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Discussion Starter · #1 ·
All this talk about how the 2.5 hybrid might be the better choice - I'm not buying it. It took about 2 minutes talking to a dealer to get the story. The 2.5L hybrid is simply recycled from the Escape Hybrid. It has more weight and complexity. It's cheaper and that is the sole advantage, in my opinion.
 

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Define "better". People will get whichever model suits their needs. I live in the Los Angeles / Orange County. Gas is relatively expensive compared to other states. I'm also not towing anything. I like AWD, but it's not a must have for me. Hence the hybrid is better for my needs. I didn't even know it was a competition.
 

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40mpg to 22-23mpg. That a lone does a lot of talking when it’s used in the city and not towing often or a lot
but nothing wrong with 22-23mpg either......if freeway is your main drive than it’s a closer wash
 

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I went with the ecoboost 2.0 in TX, I'm just not sold on the whole Hybrid thing for the sole purpose of fuel savings. Sticking with gas with more power and AWD until I go fully electric which should be in the next five years or so. I've met a few people who have had terrible experiences with hybrids (not fords necessarily). Trim is Lariat Lux AWD and tow not because I need right this minute it but because I'd rather have and not need than need it and not have it for the price I thought it was a no brainer. I do not know what needs I'm going to have in the next few years.
 

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I can only go by my experience here, and I have experience with both. The hybrid is dead simple, known, proven technology. I have no doubts it will give many more miles of trouble free service than the 2.0 Ecoboost. Plus, the strain on other drive-line components, brakes, and the engine itself is greatly reduced with the hybrid.
The 2.0 will feel a lot more powerful, can tow more if so equipped, and is available in AWD. So yes, "better" is purely subjective.
I wanted an efficient, cheap to own and maintain vehicle. Those were my primary concerns. Ford 2.5 eCvt based hybrids have proven themselves to me in this regard, hands down. I hope this doesn't prove to be an exception to the rule.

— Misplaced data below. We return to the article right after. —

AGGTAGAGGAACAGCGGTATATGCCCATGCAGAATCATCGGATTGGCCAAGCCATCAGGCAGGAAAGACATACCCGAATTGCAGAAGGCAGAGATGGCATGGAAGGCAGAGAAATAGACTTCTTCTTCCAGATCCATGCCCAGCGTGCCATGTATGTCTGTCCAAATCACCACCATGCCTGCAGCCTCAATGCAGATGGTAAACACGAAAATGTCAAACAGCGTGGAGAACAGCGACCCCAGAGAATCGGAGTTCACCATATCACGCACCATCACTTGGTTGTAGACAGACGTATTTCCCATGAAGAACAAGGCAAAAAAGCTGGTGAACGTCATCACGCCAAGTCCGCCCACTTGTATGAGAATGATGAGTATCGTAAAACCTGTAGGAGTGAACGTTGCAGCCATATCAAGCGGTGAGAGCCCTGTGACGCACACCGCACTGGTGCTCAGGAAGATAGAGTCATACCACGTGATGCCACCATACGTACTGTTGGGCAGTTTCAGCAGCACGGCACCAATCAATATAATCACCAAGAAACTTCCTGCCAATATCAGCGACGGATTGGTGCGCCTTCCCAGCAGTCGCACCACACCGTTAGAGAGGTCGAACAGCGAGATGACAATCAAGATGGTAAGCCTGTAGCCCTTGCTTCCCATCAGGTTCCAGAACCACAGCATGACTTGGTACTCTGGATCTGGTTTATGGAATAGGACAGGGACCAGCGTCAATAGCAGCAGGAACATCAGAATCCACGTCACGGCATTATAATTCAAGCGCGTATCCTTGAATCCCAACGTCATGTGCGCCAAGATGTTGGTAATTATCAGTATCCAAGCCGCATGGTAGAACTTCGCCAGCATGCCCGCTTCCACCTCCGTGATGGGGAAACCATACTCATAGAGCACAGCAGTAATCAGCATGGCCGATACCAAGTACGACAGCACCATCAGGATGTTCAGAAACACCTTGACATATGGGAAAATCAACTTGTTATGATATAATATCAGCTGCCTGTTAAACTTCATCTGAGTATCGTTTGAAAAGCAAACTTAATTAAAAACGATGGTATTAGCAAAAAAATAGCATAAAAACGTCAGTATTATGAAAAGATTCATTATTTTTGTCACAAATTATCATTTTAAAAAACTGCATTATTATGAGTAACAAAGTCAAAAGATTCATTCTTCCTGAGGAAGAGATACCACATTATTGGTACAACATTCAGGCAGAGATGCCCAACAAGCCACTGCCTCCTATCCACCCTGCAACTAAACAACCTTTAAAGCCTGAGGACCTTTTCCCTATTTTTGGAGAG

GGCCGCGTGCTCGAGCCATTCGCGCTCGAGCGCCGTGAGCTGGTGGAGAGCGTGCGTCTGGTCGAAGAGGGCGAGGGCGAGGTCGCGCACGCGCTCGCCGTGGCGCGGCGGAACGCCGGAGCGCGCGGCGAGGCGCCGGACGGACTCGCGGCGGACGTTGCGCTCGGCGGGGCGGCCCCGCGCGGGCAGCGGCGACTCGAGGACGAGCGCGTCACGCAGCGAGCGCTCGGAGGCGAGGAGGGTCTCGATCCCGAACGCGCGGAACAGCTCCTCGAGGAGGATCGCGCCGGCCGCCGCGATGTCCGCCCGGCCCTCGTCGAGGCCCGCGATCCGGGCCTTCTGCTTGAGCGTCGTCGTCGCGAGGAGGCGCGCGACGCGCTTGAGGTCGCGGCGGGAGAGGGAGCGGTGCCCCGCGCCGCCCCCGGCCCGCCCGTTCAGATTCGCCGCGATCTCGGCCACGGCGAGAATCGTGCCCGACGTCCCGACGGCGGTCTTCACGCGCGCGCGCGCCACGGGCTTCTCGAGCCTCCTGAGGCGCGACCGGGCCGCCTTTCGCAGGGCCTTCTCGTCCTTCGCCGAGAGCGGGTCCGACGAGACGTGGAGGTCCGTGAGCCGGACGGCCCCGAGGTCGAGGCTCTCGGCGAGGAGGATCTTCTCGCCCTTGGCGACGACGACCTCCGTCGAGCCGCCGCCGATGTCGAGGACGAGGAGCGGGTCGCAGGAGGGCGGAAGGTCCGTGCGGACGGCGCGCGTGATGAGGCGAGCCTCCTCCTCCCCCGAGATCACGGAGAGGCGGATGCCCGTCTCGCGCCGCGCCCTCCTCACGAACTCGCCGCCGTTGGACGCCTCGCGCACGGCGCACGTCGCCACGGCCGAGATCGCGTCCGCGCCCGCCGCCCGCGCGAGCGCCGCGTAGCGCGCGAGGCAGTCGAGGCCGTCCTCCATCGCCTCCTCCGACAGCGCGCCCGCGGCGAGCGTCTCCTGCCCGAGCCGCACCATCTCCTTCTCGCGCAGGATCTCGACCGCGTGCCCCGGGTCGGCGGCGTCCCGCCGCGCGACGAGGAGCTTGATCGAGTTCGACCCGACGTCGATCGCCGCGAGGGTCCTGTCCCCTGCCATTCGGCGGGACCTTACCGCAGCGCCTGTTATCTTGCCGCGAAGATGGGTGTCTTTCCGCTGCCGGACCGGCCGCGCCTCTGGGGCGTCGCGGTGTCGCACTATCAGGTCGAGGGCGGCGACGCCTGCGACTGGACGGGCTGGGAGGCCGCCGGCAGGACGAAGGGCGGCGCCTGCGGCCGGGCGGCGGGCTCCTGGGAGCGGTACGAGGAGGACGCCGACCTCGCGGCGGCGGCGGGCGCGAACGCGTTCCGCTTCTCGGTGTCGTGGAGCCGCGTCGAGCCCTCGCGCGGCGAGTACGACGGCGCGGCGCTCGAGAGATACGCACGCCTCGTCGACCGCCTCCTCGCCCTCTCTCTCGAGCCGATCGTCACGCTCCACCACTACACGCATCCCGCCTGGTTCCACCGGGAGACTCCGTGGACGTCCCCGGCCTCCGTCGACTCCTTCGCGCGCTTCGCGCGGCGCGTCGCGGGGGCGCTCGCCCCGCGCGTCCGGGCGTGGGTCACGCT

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All this talk about how the 2.5 hybrid might be the better choice - I'm not buying it. It took about 2 minutes talking to a dealer to get the story. The 2.5L hybrid is simply recycled from the Escape Hybrid. It has more weight and complexity. It's cheaper and that is the sole advantage, in my opinion.
I believe many of you suggest the Maverick hybrid is the same as the Escape which is incorrect. The electric motor is different in that in that the windings are like solid copper bars that are bent inside of the E motor. Ford brought the assembly of the motor back to s.e. Michigan made by Ford union employees in house. The way I understood it was the Escape and Bronco sport keep there’s the same.
 

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I believe many of you suggest the Maverick hybrid is the same as the Escape which is incorrect. The electric motor is different in that in that the windings are like solid copper bars that are bent inside of the E motor. Ford brought the assembly of the motor back to s.e. Michigan made by Ford union employees in house. The way I understood it was the Escape and Bronco sport keep there’s the same.
Yes, that's correct for the most part. But the major design differences are pretty minimal, so in that respect I expect the similar reliability. I fully expect certain things on the 2.5 will be slightly changed as well.
Design revisions like this can be implemented at any time. It's just easier to think of it as the same since the major design is the same. That said, even a change of spec of a snap ring could cause major problems, but I think it's unlikely in this scenario.
 

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Yes, that's correct for the most part. But the major design differences are pretty minimal, so in that respect I expect the similar reliability. I fully expect certain things on the 2.5 will be slightly changed as well.
Design revisions like this can be implemented at any time. It's just easier to think of it as the same since the major design is the same. That said, even a change of spec of a snap ring could cause major problems, but I think it's unlikely in this scenario.
If anyone wants to learn more about this change go to motorcraft.com
 

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Both power trains are recycled from the Ford Escape and other vehicles at Ford makes. Never take anything from a salesman and equate it to wisdom. The salesman knows they can't get hybrids but they can get an EcoBoost easier to sell you
Sorry but Escape Hybrid is not the same as Maverick motor is different electric motor and special windings. See motortrend.com